As academics, advocates, and policymakers navigate the transition away from fossil fuels to clean and renewable energy sources, and policies emerge within this transition, stakeholders are debating how to include issues of equity into energy planning.
Marginalized communities, those historically and presently disenfranchised by inequity, who feel the impacts of climate change most acutely, have emphasized the need for justice in the creation of energy policies. To meet this urgent demand, Miami Law’s Environmental Justice Clinic, building on the environmental justice and climate change movements, is collaborating with community partners, such as the Miami Climate Alliance, to further the “energy justice” movement. The Miami Climate Alliance is a coalition of organizations and individuals working towards climate justice in South Florida.
“Communities need clean energy sources, sources that are not only accessible but are held in the hands of communities,” said Alexander Zastera, an organizer at Miami Climate Alliance. “A just transition is a transition that ensures that power shifts back to the people.”
Energy justice refers to the goal of achieving equity in the energy system, while also remediating social, economic, and health burdens on marginalized communities. The movement seeks a just transition that centers on the concerns of communities and aims to make energy more accessible and cleaner, and most importantly, democratically managed for all communities.
“Energy justice cannot and should not be separated from environmental justice and climate justice. Energy policy must acknowledge the ways that environmental hazards and climate-impacts harm communities,” said EJC intern Kristina Thoren, a second-year law student at Miami Law.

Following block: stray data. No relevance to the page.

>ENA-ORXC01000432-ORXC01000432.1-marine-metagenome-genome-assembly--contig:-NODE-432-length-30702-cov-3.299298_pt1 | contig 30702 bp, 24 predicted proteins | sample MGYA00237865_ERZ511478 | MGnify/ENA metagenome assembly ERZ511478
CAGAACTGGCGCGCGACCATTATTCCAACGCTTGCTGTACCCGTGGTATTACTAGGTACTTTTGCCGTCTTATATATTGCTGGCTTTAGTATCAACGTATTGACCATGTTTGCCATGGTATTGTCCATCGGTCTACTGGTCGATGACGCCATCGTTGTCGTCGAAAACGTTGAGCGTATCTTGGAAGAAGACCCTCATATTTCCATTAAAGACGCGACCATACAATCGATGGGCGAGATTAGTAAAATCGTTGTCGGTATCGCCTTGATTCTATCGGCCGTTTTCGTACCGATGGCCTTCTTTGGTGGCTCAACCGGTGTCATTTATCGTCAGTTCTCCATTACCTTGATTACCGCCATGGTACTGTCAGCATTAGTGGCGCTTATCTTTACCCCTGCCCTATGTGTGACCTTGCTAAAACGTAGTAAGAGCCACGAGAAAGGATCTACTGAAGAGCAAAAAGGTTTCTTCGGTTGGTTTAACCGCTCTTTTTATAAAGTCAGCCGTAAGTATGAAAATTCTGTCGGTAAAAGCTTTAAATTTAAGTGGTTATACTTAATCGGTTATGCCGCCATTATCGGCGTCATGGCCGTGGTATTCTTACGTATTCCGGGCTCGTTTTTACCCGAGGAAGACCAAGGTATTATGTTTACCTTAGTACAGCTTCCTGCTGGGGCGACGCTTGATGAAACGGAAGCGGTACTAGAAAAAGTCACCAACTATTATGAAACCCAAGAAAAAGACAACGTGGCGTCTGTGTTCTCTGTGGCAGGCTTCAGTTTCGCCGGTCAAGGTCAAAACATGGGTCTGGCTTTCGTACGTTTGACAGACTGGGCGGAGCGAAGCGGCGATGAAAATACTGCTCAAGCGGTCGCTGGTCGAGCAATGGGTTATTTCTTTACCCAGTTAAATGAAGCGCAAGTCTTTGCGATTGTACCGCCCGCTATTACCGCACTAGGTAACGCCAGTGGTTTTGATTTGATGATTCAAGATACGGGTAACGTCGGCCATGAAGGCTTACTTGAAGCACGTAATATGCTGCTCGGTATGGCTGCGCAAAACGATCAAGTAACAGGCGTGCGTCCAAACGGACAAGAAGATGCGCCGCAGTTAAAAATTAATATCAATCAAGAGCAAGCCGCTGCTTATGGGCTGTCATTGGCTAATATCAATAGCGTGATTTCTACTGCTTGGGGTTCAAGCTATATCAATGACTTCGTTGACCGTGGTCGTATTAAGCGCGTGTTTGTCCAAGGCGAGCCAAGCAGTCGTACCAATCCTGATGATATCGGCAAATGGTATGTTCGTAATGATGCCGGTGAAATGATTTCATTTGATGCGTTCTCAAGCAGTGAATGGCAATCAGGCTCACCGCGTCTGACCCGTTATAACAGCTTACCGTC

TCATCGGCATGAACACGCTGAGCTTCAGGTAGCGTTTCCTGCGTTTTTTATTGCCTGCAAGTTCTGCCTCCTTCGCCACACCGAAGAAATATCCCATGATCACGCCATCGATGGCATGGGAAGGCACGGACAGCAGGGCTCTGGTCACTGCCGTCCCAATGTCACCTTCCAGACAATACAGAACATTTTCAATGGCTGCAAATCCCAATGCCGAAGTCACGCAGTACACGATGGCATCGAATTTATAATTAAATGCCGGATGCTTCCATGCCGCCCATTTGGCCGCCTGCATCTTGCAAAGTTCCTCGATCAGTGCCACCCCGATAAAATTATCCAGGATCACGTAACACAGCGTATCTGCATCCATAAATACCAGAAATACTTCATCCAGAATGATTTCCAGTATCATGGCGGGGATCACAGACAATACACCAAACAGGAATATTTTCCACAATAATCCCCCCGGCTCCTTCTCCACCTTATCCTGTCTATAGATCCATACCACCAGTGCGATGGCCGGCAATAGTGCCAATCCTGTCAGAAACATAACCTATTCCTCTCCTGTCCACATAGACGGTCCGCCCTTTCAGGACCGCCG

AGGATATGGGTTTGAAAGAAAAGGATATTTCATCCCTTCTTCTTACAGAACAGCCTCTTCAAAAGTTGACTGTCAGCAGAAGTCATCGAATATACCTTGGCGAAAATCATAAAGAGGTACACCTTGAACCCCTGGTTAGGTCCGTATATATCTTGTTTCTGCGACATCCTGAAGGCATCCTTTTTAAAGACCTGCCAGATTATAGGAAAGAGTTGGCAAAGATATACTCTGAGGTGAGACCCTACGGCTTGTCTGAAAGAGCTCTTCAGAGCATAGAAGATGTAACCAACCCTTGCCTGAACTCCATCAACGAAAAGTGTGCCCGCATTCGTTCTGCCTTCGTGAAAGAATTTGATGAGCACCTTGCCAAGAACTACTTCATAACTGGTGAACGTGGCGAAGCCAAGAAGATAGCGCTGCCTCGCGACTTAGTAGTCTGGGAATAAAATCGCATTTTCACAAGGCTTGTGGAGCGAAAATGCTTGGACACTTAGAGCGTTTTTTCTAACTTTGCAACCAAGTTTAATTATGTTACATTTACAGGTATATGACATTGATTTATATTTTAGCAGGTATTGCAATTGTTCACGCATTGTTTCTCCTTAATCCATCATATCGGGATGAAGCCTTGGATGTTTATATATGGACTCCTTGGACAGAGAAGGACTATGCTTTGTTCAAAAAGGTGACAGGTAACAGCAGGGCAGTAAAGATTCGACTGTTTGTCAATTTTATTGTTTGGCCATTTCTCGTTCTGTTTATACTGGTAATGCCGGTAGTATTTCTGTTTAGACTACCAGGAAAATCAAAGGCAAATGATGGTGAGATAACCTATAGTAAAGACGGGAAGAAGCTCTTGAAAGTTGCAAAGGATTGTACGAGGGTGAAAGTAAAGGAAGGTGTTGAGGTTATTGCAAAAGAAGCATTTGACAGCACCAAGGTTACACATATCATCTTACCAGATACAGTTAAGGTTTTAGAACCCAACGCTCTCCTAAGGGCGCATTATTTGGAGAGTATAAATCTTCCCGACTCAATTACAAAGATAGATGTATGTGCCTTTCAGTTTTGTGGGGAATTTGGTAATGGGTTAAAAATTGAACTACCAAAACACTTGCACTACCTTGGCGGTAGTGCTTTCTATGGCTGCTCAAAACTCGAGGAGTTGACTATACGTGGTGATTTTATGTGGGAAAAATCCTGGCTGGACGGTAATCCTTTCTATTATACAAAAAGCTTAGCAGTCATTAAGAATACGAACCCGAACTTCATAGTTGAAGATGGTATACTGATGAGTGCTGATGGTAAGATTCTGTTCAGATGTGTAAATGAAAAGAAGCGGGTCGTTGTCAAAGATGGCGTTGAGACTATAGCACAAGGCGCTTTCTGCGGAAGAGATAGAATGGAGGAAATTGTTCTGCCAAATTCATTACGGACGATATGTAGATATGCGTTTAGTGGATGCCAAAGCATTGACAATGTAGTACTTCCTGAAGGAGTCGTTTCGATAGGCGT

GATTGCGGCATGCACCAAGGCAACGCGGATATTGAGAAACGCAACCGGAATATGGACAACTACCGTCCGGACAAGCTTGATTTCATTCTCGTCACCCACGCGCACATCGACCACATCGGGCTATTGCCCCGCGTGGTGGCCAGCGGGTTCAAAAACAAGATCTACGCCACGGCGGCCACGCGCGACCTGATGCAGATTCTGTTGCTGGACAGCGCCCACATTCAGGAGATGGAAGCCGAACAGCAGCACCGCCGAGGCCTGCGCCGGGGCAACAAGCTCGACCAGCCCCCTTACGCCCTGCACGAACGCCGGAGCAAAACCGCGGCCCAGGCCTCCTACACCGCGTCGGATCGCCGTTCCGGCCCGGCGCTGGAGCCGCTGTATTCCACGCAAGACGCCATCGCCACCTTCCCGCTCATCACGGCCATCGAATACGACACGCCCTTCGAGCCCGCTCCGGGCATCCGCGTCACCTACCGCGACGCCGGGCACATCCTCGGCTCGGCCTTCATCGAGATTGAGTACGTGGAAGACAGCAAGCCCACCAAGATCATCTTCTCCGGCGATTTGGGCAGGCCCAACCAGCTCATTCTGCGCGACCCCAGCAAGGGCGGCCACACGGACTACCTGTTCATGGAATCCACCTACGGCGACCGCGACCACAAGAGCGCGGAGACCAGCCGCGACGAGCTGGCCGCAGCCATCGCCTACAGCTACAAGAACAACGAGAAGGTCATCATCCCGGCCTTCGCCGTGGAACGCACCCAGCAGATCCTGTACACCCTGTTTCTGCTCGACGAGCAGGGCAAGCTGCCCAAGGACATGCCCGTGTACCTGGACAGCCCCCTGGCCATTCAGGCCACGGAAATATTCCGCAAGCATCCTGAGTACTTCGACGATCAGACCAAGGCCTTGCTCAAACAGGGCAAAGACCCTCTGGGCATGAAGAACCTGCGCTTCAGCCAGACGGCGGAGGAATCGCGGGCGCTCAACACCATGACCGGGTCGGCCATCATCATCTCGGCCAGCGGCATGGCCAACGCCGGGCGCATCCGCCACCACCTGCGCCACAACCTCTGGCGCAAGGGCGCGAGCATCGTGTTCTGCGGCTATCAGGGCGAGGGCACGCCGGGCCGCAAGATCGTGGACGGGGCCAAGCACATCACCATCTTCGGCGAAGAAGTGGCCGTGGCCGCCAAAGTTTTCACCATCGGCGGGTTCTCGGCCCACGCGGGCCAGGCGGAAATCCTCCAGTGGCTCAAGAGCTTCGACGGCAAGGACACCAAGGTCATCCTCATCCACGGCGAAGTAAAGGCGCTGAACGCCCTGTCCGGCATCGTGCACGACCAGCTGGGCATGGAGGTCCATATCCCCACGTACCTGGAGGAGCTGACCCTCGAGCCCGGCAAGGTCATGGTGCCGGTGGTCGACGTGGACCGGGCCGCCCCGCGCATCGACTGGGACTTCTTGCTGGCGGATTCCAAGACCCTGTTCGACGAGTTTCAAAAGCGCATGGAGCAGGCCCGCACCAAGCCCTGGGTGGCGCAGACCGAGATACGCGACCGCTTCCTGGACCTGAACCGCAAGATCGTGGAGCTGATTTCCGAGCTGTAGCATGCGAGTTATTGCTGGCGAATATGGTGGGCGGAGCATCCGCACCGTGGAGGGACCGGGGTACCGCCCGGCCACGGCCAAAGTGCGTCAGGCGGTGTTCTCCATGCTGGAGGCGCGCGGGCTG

“A just transition is one away from the fossil-fuel economy to renewable technologies in an economy that provides sustainable livelihoods, democratic governance, and ecological resilience,” said EJC intern Taylor Hill, a second-year law student at Miami Law. “This transition must also remediate burdens on those historically harmed by the energy system.”
Hill and Thoren, along with their colleague, Daniel Geller, are conducting policy research at the federal, state, and local level to identify and provide solutions to address legal barriers communities may face in achieving energy justice.
Students are exposed to how Miami views and is addressing issues of energy justice by getting out into the community, including attending the monthly City of Miami Climate Resilience Committee meetings; participating in relevant meetings, workshops, and events; taking part in national climate change conversations; and collaborating with relevant experts.
One specific example is the students’ participation in the Clean Energy Working Group, a coalition of organizations striving for equity in energy policy in South Florida. The group seeks to develop innovative, community-based policy solutions that provide accessibility of power/energy, allow for community governance, and incorporate equity into energy planning to ensure a just transition.
Due to COVID-19, thousands of Miami-Dade County residents face utility shut-offs from services such as gas, electricity, and water. One goal of the Clean Energy Working Group is to ensure that communities have access to available resources when navigating a potential shut-off.
“It is essential that community members have resources to help guide them through getting the assistance they desperately need,” said Kelseah Pierre, digital organizer at Miami Climate Alliance. “Without this assistance, people will literally be left in the dark.”